Oculus and Samsung have been working together for years on a portable, powerful VR solution using some of the most popular phones on the planet. In doing so, the Gear VR has become one of the most vibrant and active VR headsets available today. For all of its strengths, it still requires you use your phone and drain your battery to get the best experience. With everything it has learned about mobile computing and VR experiences, Oculus is prepared to offer an alternative to the phone-powered portable VR headset. It's called Oculus Go, and it's coming later this year at a price aimed to make people question using the Gear VR or using this new headset.
This isn't an easy decision to make, especially if you are already a part of the Gear VR ecosystem, but here's what you can expect when looking at these headsets side-by-side.
Oculus Go is made to be a "standalone" VR headset. That means, instead of sticking a phone into a slot to act as the brain, the computer and display and motion hardware is baked right into the headset. The only thing that computer ever has to do is show you VR experiences, but it has to do so very well. With that in mind, here's how these headsets compare on paper.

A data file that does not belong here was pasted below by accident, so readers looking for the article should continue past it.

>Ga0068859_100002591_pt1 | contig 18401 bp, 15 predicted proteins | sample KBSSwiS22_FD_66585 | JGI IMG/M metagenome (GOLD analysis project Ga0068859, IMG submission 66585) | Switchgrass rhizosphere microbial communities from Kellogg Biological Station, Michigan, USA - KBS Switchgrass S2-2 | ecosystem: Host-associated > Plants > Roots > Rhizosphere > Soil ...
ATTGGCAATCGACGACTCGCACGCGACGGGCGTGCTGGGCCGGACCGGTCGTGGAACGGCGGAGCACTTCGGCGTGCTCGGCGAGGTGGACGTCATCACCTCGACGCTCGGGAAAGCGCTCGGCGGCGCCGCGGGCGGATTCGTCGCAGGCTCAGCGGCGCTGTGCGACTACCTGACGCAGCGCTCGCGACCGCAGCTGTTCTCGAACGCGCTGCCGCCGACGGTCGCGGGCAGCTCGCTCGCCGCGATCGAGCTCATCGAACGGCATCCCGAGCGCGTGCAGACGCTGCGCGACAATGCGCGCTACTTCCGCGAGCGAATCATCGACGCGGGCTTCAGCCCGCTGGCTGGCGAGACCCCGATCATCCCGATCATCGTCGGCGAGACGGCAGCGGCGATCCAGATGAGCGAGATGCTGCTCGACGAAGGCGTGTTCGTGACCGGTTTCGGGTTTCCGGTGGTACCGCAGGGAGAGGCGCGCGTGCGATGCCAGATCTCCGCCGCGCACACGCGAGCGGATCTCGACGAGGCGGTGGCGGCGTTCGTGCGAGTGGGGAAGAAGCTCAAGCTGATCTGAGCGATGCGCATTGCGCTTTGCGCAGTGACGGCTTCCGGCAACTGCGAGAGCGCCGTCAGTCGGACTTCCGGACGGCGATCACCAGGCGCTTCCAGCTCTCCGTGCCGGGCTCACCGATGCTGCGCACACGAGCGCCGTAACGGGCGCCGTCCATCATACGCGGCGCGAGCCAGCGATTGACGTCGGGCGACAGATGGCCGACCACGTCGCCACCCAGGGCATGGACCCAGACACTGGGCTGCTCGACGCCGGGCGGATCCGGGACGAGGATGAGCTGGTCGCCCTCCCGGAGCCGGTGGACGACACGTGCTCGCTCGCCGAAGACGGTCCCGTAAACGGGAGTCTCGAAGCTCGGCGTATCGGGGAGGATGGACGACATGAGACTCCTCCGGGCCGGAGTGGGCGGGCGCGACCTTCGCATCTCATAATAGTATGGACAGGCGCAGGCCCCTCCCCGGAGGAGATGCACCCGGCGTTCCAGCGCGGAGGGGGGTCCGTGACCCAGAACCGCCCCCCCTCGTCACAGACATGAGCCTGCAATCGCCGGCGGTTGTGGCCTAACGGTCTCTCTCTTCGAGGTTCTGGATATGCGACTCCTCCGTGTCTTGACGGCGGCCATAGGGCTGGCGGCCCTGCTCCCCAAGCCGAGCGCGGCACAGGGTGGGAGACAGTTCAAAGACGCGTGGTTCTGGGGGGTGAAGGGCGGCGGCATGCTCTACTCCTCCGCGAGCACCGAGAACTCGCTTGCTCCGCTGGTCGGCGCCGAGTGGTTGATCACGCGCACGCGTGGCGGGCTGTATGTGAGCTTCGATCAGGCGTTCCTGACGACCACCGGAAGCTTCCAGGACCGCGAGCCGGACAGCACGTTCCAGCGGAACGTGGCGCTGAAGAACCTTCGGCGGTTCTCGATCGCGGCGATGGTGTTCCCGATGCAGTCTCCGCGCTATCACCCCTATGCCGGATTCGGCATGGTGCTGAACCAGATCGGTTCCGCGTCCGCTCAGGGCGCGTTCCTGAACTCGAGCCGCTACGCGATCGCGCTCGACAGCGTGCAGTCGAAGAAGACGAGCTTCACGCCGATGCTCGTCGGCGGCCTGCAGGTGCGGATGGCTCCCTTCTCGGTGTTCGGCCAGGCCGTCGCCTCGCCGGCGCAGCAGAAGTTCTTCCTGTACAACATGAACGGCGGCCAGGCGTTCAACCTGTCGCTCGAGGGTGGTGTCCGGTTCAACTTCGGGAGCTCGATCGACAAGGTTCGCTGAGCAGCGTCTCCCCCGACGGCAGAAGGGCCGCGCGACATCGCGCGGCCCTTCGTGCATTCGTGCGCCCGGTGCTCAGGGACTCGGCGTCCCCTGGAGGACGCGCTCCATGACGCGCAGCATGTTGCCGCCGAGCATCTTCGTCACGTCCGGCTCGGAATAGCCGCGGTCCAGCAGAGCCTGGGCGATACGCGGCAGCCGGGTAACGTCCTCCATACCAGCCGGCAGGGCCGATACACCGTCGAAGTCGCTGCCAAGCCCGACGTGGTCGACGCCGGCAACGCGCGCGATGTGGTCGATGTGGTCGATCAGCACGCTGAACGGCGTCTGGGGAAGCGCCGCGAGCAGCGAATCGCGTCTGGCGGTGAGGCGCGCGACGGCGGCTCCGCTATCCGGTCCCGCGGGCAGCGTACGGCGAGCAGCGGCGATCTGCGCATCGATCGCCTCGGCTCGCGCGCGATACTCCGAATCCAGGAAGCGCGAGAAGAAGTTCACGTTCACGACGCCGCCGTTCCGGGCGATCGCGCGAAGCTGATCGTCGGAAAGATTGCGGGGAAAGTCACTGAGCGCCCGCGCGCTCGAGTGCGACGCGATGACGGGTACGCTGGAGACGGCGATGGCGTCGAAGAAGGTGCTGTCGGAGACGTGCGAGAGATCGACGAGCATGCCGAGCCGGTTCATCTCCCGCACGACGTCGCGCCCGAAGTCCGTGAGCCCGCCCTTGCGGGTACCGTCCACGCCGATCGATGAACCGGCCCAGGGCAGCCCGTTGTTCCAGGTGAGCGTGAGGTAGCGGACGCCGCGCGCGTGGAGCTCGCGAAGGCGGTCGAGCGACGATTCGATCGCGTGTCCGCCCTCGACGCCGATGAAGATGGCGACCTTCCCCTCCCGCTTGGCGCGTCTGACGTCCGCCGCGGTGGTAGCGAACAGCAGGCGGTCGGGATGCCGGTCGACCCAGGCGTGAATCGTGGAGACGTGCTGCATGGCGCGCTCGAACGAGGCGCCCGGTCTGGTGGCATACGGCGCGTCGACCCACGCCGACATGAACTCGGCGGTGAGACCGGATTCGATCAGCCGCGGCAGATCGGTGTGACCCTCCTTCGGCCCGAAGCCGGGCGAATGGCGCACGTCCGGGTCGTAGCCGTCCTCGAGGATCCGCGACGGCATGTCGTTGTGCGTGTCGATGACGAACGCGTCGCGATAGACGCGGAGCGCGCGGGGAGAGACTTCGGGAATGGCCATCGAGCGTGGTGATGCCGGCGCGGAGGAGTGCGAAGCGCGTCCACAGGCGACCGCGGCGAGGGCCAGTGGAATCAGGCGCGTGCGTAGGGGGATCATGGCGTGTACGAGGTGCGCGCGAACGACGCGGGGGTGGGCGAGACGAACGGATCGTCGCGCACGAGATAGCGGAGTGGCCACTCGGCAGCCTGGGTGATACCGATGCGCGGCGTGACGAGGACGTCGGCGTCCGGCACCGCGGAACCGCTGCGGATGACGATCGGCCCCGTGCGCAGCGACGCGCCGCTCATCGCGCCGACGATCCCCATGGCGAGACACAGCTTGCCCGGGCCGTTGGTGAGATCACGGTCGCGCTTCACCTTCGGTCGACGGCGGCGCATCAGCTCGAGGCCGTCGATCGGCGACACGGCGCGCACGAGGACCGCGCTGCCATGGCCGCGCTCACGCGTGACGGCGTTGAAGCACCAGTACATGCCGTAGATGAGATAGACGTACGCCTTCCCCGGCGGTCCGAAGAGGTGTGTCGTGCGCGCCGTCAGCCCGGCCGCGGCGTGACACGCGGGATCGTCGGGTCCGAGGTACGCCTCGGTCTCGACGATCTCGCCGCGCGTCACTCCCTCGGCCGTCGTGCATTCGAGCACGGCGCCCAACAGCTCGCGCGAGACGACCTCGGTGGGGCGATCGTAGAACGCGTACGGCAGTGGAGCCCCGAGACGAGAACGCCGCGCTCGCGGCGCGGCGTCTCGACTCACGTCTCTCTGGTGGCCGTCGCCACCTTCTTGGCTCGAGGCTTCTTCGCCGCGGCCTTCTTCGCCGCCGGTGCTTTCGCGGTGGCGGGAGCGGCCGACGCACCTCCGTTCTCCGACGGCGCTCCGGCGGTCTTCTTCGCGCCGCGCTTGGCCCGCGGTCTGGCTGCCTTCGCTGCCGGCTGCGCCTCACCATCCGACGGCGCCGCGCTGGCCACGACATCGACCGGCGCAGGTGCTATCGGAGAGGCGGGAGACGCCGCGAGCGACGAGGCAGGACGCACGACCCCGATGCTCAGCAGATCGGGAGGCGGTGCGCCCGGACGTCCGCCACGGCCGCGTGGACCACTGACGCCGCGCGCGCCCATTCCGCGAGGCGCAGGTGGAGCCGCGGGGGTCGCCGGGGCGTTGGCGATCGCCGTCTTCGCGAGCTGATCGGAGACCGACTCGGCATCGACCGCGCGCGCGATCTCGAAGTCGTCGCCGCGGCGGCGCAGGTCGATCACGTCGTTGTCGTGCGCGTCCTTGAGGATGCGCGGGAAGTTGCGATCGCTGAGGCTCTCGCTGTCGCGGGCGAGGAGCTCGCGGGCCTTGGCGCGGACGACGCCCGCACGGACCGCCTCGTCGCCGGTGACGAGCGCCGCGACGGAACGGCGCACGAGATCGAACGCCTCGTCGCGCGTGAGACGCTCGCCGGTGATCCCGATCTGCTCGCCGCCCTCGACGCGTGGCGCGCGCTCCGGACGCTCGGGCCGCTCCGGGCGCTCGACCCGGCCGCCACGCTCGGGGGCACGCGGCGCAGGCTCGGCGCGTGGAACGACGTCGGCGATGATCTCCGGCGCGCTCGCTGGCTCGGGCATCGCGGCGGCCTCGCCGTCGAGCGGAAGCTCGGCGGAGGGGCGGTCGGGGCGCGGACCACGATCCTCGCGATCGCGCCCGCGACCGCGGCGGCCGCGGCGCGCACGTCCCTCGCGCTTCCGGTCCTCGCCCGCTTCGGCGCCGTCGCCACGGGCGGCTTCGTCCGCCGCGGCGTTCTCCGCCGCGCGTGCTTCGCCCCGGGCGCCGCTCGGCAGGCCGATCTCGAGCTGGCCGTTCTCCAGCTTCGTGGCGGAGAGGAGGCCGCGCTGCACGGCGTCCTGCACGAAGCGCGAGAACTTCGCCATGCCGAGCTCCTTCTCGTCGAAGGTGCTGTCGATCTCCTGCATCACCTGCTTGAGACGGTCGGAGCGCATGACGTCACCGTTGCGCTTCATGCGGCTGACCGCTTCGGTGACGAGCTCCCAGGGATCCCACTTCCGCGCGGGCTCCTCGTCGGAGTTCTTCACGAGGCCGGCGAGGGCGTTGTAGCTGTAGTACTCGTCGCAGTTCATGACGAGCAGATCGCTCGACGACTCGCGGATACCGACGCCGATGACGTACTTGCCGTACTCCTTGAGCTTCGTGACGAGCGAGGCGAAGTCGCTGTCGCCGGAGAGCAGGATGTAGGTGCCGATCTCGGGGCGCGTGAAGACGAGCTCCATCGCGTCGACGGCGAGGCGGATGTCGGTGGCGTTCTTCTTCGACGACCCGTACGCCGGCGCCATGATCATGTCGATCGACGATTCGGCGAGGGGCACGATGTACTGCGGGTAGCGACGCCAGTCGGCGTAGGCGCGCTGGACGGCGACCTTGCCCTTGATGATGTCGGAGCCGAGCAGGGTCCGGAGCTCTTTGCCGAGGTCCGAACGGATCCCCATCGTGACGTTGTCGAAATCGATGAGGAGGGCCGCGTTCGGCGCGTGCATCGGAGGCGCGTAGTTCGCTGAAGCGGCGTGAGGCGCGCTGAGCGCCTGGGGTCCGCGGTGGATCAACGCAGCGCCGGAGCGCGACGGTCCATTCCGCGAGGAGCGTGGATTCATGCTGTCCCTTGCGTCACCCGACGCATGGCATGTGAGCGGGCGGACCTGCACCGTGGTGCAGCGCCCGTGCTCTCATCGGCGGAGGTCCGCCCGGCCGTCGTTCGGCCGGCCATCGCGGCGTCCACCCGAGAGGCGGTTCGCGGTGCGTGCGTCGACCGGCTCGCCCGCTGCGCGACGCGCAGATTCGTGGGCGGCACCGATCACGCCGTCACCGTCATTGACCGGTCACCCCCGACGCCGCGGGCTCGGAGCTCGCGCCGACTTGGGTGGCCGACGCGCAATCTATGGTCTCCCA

|Feature||Oculus Go||Gear VR|
|Field of View||Unknown||101 degrees|
|Processor||Snapdragon 821||Depends on phone|
|Memory||3GB RAM||4GB RAM|
|Audio||Internal speakers, 3.5mm headphone jack||Phone speaker, 3.5mm headphone jack|
|Storage||32GB, 64GB||64GB onboard storage, microSD slot|
|Battery||Unknown||Depends on phone|
|Display||LCD display (1280x1280 usable @ 72hz)||AMOLED (1024x1024 usable @ 60hz)|
|Sensors||3DoF Gyroscope, Accelerometer, Magnetometer||3DoF Gyroscope, Accelerometer, Magnetometer|
|Controller||3Dof Controller||3DoF Controller|
A couple of things stick out right away. First, it's very unlikely a Gear VR will ever be able to offer the kind of long-term VR experience you can get from an Oculus Go with its dedicated battery. Even if you were interested in totally draining a Galaxy S9+, it's not going to last as long as this headset will. The built-in speakers in the Oculus Go are going to sound much nicer than your phone speakers as well, both because the Oculus Go speakers are designed for spatial audio and because the Samsung phone in the Gear VR is farther from your ears. That having been said, if you plan to use headphones most of the time the audio experiences will likely be very similar.
Check out our hands on with Oculus Go for more!